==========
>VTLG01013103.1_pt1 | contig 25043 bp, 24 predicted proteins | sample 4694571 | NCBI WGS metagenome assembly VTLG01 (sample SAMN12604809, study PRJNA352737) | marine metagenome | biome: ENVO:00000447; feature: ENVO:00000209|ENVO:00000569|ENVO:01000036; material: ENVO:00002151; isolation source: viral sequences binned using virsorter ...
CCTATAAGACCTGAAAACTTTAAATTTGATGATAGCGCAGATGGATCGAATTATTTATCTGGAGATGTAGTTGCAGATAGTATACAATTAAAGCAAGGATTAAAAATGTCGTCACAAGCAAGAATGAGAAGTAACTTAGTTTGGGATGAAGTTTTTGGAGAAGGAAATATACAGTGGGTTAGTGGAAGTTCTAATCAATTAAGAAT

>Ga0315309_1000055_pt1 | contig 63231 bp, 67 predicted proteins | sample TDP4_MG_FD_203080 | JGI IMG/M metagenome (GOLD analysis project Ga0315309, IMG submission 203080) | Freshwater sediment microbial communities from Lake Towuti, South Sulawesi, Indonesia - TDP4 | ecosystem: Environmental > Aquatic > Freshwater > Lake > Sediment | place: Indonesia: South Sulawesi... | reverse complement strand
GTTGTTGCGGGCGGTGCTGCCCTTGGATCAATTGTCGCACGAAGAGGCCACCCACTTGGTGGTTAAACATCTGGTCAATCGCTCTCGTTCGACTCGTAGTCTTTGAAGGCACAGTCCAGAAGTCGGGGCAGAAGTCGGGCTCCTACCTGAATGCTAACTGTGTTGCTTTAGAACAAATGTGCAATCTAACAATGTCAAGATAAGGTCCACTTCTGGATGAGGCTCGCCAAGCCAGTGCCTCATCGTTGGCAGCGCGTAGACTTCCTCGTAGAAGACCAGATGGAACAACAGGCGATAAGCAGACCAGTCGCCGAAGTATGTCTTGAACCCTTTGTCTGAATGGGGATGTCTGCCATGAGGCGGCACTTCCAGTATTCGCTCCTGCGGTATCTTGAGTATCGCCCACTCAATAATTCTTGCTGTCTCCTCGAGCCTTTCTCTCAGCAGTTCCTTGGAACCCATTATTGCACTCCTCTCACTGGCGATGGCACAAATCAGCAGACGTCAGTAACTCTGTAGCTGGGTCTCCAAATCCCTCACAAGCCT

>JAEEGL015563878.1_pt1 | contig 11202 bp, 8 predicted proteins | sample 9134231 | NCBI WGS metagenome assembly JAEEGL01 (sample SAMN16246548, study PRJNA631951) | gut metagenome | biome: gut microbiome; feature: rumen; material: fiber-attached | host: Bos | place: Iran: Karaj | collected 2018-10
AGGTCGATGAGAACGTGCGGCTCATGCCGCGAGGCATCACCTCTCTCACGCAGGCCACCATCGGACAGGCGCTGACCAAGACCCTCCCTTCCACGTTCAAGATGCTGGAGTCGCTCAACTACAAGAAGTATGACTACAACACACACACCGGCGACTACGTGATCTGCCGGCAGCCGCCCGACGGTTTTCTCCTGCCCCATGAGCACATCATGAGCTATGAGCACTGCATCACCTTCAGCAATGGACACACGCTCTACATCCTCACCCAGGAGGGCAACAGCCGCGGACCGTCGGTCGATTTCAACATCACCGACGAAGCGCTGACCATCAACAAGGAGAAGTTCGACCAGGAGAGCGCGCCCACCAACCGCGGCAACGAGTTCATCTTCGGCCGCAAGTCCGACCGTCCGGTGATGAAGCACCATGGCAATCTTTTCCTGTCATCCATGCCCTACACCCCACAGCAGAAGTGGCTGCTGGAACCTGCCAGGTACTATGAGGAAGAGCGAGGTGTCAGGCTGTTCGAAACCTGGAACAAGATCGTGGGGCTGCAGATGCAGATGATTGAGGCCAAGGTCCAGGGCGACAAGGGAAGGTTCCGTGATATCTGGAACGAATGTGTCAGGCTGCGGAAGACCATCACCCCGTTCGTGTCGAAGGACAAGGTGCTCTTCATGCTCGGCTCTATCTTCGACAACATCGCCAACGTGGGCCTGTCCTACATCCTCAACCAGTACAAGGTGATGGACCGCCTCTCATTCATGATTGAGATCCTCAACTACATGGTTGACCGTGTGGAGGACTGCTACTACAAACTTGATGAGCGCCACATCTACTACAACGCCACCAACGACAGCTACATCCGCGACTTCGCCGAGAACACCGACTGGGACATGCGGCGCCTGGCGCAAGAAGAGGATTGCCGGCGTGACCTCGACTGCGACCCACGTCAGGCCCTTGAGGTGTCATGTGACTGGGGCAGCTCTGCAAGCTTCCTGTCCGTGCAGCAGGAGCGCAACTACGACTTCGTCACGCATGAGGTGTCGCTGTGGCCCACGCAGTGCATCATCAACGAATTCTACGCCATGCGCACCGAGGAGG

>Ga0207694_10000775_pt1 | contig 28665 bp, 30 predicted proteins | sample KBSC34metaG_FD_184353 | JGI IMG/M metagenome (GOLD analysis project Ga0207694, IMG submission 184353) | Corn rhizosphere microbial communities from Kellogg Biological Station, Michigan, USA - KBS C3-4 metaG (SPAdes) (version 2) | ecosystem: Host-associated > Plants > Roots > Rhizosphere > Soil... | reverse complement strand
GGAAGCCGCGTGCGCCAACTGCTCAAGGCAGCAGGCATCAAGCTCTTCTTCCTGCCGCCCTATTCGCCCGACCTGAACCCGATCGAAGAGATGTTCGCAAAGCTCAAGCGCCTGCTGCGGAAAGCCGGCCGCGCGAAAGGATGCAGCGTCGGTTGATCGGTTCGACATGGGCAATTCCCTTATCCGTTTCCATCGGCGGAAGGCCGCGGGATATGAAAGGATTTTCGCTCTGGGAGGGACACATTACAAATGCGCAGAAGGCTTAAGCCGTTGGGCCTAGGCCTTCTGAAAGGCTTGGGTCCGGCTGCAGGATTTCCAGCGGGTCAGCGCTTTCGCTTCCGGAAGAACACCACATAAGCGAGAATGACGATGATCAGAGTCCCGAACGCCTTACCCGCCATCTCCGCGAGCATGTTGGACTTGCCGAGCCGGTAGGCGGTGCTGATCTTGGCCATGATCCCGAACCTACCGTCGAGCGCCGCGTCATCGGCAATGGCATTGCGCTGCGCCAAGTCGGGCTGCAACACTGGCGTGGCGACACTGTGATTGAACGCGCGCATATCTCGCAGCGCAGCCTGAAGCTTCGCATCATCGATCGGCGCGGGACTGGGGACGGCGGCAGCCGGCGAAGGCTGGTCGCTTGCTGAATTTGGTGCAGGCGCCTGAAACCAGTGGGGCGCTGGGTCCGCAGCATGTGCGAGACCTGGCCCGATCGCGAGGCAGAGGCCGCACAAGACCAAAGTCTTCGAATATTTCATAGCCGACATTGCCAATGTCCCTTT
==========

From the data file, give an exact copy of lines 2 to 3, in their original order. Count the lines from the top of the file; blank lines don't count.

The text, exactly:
CCTATAAGACCTGAAAACTTTAAATTTGATGATAGCGCAGATGGATCGAATTATTTATCTGGAGATGTAGTTGCAGATAGTATACAATTAAAGCAAGGATTAAAAATGTCGTCACAAGCAAGAATGAGAAGTAACTTAGTTTGGGATGAAGTTTTTGGAGAAGGAAATATACAGTGGGTTAGTGGAAGTTCTAATCAATTAAGAAT

>Ga0315309_1000055_pt1 | contig 63231 bp, 67 predicted proteins | sample TDP4_MG_FD_203080 | JGI IMG/M metagenome (GOLD analysis project Ga0315309, IMG submission 203080) | Freshwater sediment microbial communities from Lake Towuti, South Sulawesi, Indonesia - TDP4 | ecosystem: Environmental > Aquatic > Freshwater > Lake > Sediment | place: Indonesia: South Sulawesi... | reverse complement strand